Megatron also comes with the previously mentioned combination rifle-sword weapon, which forms the front half of the tank mode’s main cannon. This piece can be discarded after transformation, or it can be retained as a weapon. I honestly didn’t think I’d have any use for it, as it’s not really something that I would expect Megatron to carry around. It is, however, surprisingly fun and versatile. I doubt I’ll display Megatron with it in robot mode, but it may wind up going to one of my other Decepticons.

In the end, this review has been quite the roller-coaster of opinion. I want to love this figure more than I do, and when I really dig deep, I realize that the only real sticking point for me is the coloring. I don’t mind the slab of tank kibble on his back, and I love just about everything else about the way the robot mode looks. This figure just feels like a great design with a piss-poor paint job. If Hasbro or Takara released this figure with a premium paint job like Combiner Wars Megsy had, I’d happily fork over the money to buy him again. As it is, the previous Leader Class Megatron with DX9 enhancements will remain my favorite. Nonetheless, I can’t deny this Megatron has everything else going for him, and the Siege versions of Megatron and Optimus Prime are easily the best pairing of these two mortal foes that we’ve had in a long time, if not ever.

Transformers Classics: Megatron by Hasbro

It’s Thursday and around these parts that means Transformers! As much as I’ve enjoyed my tour of the Generations Legends Class line for the past month and a half, I’ve sadly run out of figures. I am, however, still on the hunt, so I’ll be circling back around to it eventually. For the time being, I’ll be turning my optical receptors back to some unfinished business in the Classics and Universe 2.0 lineup. I was surprised to find that the figure I’m looking at today has escaped my feature spotlight these last four years and now that I’m doing it, I think that might have been an intentional oversight. Nonetheless, I’d say it’s long past time to dust off Classics Megatron and give him his due. Naturally, the packaging for this guy is long gone, so we’re going to jump straight in and look at his alt mode.



At the time, I don’t think anyone could have predicted that Megsy would be appearing in the Classics line as a gun and yet here he is. Sort of. He’s definitely a pistol, but Hasbro had to use their creative license to give us a design far from anything realistic. And so we wound up with what is often the bane of most nerds and fanboys… the dreaded compromise! Yes, Megatron is a gun again, and no he’s not a Walther P38 or even anything resembling any kind of real world firearm. Instead, what we got is something that resembles, more than anything else, some kind of Nerf blaster. Now, I can appreciate going for a sci-fi style weapon and I think the concept could have worked, if only the end result looked better than what we got.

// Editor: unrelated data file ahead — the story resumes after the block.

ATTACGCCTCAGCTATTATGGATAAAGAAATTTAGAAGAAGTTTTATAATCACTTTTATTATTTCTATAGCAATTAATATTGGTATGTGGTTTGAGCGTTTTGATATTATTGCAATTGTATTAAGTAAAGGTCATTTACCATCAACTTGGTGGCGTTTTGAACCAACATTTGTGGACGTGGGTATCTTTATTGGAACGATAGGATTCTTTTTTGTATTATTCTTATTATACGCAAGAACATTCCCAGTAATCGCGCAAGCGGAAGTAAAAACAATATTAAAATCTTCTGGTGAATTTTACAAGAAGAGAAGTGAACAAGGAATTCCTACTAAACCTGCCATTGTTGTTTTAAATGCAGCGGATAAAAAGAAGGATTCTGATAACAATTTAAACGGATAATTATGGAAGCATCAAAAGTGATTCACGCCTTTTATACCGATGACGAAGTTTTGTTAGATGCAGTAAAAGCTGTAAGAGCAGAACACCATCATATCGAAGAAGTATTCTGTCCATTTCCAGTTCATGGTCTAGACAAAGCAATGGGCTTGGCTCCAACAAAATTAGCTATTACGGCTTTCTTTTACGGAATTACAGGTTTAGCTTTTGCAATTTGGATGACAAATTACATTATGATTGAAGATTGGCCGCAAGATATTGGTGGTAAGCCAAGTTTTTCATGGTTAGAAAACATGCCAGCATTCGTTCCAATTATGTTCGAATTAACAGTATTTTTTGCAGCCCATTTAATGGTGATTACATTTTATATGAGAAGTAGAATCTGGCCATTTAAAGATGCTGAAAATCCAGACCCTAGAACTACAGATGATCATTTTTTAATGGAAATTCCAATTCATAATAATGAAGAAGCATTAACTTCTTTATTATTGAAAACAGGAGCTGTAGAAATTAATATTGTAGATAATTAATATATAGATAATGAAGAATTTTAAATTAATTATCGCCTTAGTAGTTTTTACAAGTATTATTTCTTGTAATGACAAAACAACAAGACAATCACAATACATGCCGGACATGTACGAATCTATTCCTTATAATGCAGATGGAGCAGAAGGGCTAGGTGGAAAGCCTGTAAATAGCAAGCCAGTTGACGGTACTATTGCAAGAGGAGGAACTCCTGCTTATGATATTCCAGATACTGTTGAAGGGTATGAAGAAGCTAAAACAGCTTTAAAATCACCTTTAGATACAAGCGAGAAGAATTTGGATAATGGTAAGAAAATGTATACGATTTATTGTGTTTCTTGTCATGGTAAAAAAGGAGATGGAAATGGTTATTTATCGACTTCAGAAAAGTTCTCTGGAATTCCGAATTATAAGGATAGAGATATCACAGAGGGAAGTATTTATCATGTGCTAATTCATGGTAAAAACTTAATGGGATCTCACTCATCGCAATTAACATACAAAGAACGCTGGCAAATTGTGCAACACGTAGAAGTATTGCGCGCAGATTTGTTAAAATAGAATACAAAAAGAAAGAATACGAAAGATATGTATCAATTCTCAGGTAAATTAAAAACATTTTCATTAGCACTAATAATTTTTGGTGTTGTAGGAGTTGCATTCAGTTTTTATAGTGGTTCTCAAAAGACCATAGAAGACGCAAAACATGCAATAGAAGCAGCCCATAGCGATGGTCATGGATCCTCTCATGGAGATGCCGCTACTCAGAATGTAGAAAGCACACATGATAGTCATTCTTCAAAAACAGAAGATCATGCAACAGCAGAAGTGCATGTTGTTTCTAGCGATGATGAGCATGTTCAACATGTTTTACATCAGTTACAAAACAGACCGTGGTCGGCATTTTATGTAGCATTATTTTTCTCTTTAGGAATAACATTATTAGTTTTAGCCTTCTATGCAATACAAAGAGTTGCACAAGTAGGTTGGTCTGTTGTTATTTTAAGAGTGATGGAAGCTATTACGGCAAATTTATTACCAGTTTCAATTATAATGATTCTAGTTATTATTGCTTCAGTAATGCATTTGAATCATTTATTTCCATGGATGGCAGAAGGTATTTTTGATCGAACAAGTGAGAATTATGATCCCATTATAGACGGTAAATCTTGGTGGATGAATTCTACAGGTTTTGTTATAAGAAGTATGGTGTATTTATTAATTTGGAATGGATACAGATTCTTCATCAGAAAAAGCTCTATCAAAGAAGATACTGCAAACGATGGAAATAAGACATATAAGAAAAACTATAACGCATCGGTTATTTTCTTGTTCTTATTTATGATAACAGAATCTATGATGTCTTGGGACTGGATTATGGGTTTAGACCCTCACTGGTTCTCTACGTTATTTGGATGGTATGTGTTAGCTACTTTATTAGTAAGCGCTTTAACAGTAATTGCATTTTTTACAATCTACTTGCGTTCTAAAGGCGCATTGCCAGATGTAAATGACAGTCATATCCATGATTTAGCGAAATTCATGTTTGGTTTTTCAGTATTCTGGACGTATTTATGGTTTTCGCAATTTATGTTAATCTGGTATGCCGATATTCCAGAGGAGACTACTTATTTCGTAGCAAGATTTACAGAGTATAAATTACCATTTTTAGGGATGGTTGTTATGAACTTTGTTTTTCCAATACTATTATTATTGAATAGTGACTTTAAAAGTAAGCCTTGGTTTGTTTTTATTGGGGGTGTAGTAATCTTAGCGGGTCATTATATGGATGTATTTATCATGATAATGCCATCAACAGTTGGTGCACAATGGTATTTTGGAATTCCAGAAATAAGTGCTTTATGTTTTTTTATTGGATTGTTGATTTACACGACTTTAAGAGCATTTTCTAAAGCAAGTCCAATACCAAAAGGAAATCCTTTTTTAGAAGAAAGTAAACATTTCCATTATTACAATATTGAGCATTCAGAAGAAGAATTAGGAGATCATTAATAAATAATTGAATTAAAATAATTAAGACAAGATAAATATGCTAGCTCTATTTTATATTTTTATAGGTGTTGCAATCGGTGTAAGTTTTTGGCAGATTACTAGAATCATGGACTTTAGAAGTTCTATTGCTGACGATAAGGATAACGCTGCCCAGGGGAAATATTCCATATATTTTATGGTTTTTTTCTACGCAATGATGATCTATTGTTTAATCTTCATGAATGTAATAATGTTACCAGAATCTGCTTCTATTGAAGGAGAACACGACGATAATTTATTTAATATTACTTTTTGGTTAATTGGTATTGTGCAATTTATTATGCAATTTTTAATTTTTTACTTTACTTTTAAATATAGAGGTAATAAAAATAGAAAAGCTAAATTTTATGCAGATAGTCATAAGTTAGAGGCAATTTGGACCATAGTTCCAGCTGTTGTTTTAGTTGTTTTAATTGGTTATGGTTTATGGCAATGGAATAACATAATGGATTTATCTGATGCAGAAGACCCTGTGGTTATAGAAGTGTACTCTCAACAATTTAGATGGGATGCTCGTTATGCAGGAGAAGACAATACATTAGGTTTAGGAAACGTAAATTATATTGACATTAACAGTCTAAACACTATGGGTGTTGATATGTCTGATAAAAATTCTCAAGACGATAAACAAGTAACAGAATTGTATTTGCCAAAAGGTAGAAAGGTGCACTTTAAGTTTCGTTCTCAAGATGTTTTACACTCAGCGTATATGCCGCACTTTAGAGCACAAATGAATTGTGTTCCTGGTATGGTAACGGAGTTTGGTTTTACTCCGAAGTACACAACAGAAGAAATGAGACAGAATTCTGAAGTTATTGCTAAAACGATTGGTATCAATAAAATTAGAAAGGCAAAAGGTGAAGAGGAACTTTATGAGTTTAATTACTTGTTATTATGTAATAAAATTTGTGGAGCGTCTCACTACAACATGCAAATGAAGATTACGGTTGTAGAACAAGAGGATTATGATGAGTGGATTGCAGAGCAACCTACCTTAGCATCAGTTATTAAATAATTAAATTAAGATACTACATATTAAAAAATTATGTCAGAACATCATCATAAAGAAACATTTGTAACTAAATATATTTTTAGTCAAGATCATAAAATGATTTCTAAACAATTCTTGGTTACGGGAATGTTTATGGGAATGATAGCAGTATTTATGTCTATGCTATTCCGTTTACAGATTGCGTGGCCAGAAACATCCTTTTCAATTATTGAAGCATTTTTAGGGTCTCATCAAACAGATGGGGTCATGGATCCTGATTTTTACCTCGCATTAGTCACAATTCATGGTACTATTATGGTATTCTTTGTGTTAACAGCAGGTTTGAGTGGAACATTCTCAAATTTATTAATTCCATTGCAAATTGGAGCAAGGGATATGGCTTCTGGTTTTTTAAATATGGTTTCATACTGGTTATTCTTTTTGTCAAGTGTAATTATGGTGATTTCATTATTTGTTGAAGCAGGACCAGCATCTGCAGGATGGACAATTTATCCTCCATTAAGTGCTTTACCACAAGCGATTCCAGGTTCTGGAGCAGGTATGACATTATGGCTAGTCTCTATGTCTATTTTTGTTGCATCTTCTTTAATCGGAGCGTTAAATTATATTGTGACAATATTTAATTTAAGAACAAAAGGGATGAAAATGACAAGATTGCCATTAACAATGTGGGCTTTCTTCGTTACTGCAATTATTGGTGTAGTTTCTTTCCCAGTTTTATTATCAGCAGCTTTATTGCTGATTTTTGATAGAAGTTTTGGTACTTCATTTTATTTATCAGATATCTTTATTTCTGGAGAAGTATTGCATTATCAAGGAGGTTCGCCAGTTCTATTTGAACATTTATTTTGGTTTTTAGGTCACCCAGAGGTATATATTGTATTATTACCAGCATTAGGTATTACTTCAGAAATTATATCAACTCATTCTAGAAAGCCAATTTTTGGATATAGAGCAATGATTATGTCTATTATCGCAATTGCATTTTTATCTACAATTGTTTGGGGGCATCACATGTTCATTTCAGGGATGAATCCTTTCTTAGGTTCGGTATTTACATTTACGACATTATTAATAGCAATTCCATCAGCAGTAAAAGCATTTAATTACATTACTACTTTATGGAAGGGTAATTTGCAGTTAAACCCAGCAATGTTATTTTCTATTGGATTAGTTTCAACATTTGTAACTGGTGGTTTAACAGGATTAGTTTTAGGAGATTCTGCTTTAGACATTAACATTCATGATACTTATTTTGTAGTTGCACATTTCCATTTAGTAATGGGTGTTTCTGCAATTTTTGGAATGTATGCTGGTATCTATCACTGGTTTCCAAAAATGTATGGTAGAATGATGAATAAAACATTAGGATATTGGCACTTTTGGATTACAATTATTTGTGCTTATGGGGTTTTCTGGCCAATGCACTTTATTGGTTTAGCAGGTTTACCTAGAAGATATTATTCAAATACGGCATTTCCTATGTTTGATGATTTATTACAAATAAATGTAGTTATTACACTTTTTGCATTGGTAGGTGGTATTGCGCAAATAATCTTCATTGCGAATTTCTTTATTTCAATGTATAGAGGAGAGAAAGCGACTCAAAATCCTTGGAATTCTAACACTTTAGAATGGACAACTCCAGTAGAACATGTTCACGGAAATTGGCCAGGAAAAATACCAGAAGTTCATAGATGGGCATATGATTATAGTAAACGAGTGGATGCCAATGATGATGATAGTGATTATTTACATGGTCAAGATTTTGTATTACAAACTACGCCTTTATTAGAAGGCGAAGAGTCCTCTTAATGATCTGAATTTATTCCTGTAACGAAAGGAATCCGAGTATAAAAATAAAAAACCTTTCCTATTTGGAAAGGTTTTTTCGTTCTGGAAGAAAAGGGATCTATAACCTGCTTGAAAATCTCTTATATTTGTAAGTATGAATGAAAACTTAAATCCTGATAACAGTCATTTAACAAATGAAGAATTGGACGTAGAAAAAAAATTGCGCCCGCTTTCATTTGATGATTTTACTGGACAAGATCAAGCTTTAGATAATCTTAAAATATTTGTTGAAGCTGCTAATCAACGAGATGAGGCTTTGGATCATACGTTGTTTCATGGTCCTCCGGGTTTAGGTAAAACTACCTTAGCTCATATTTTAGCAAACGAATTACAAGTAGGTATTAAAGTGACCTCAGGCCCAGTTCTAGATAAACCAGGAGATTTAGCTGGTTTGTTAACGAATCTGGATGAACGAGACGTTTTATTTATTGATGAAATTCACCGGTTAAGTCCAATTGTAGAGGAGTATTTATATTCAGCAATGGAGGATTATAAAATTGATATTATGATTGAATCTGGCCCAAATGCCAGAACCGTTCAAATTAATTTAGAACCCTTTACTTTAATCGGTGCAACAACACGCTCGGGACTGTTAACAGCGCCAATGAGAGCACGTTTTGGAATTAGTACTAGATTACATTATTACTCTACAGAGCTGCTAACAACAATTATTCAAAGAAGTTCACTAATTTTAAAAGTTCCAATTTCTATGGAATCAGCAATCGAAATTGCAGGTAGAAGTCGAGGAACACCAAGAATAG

About the only thing here vaguely reminiscent of Megsy’s old gun mode is the scope and the trigger. There’s a chamber, which vaguely resembles some kind of revolver and I’ll never understand the ridiculousness of having to put an orange plug on the end of a barrel of a toy gun with a design like this. Thank god for that plug in the barrel or kids would be holding up 7-11’s with old Megatron left and right. Yeah, it only adds to everything else that is unfortunate and wrong about this gun mode. I’ll also throw in the fact that the handle grip is way too small, not only for an adult hand but to look proportionally correct with the rest of the gun. It’s perhaps worth noting that you can pull the trigger and it clicks and you can actually look through the scope, but none of those “features” help to sell this alt mode to me. In fact, Classics Megatron would have to have one hell of an amazing robot mode to make up for this.



And sadly that he does not. What he does have is a fascinating transformation that at least has me respecting and admiring what Hasbro tried to do here. I’ll even go so far as to say that there are a number of things that I do like about this robot mode. The contours of the legs are nice and while only one of them form the grip for the gun, they are symmetrical to look like they might have split apart during transformation like the G1 toy. The way the scope becomes his fusion cannon is also spot on fabulous, even if it does have a hideous orange plug on the end. Wait… why does the toy need an orange plug on the end of the SCOPE?


The head sculpt is also pretty damn good. The shape of the helmet is very reminiscent of the G1 Sunbow look and while Hasbro has taken some liberties here with the face, I still like it a lot. The lightpiping effect in the eyes is also excellent, even if green was a strange choice to go with.



Unfortunately, just about everything else about this guy feels wrong to me. There’s nothing in the chest that nods back to the old days. Remember, this is the Classics line, Hasbro, give me something else to work with here. Also the asymmetry of the shoulders really bugs me, especially since the left one displays that ugly orange plug. And I’ve obviously saved the biggest gripe for last because those giant wings that form the two half shells of the gun mode are just a shame.



The coloring here is also really inappropriate. I’m normally a big fan of purple in my Decepticon decos, but when you mix it with the neon green and orange, it just doesn’t work for a Classics style Megatron. The coloring on the Japanese Henkei version goes a long way to save this toy and I’d dare say that had Hasbro used that deco I would have been a lot more forgiving about the rest of this figure. For a while I considered picking up that version, but then I didn’t really want to invest more money in this mold.